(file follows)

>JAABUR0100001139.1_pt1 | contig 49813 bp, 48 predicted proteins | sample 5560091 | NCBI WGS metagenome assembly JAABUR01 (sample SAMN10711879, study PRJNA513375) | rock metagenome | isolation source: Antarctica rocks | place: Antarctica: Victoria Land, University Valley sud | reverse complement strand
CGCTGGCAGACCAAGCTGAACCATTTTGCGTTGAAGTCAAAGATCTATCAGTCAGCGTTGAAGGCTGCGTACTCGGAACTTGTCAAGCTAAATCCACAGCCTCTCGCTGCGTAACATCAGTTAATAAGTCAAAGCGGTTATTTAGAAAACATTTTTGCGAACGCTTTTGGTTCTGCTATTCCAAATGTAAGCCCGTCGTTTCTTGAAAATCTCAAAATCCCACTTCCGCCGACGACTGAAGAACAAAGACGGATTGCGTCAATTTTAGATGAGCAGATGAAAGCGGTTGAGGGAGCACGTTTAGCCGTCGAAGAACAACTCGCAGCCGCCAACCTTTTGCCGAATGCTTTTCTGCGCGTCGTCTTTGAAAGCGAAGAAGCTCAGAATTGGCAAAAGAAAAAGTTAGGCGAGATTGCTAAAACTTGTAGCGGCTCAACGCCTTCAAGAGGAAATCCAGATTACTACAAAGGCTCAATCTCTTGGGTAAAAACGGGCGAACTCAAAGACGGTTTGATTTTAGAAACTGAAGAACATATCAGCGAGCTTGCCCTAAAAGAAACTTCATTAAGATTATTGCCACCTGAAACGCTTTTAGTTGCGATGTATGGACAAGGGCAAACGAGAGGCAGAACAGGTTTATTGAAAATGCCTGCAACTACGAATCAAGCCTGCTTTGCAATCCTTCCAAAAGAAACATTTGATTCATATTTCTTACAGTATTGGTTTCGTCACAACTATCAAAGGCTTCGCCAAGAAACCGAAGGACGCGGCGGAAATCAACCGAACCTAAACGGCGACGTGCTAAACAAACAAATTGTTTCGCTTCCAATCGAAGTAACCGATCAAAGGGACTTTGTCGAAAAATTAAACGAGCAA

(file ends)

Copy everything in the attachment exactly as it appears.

>JAABUR0100001139.1_pt1 | contig 49813 bp, 48 predicted proteins | sample 5560091 | NCBI WGS metagenome assembly JAABUR01 (sample SAMN10711879, study PRJNA513375) | rock metagenome | isolation source: Antarctica rocks | place: Antarctica: Victoria Land, University Valley sud | reverse complement strand
CGCTGGCAGACCAAGCTGAACCATTTTGCGTTGAAGTCAAAGATCTATCAGTCAGCGTTGAAGGCTGCGTACTCGGAACTTGTCAAGCTAAATCCACAGCCTCTCGCTGCGTAACATCAGTTAATAAGTCAAAGCGGTTATTTAGAAAACATTTTTGCGAACGCTTTTGGTTCTGCTATTCCAAATGTAAGCCCGTCGTTTCTTGAAAATCTCAAAATCCCACTTCCGCCGACGACTGAAGAACAAAGACGGATTGCGTCAATTTTAGATGAGCAGATGAAAGCGGTTGAGGGAGCACGTTTAGCCGTCGAAGAACAACTCGCAGCCGCCAACCTTTTGCCGAATGCTTTTCTGCGCGTCGTCTTTGAAAGCGAAGAAGCTCAGAATTGGCAAAAGAAAAAGTTAGGCGAGATTGCTAAAACTTGTAGCGGCTCAACGCCTTCAAGAGGAAATCCAGATTACTACAAAGGCTCAATCTCTTGGGTAAAAACGGGCGAACTCAAAGACGGTTTGATTTTAGAAACTGAAGAACATATCAGCGAGCTTGCCCTAAAAGAAACTTCATTAAGATTATTGCCACCTGAAACGCTTTTAGTTGCGATGTATGGACAAGGGCAAACGAGAGGCAGAACAGGTTTATTGAAAATGCCTGCAACTACGAATCAAGCCTGCTTTGCAATCCTTCCAAAAGAAACATTTGATTCATATTTCTTACAGTATTGGTTTCGTCACAACTATCAAAGGCTTCGCCAAGAAACCGAAGGACGCGGCGGAAATCAACCGAACCTAAACGGCGACGTGCTAAACAAACAAATTGTTTCGCTTCCAATCGAAGTAACCGATCAAAGGGACTTTGTCGAAAAATTAAACGAGCAA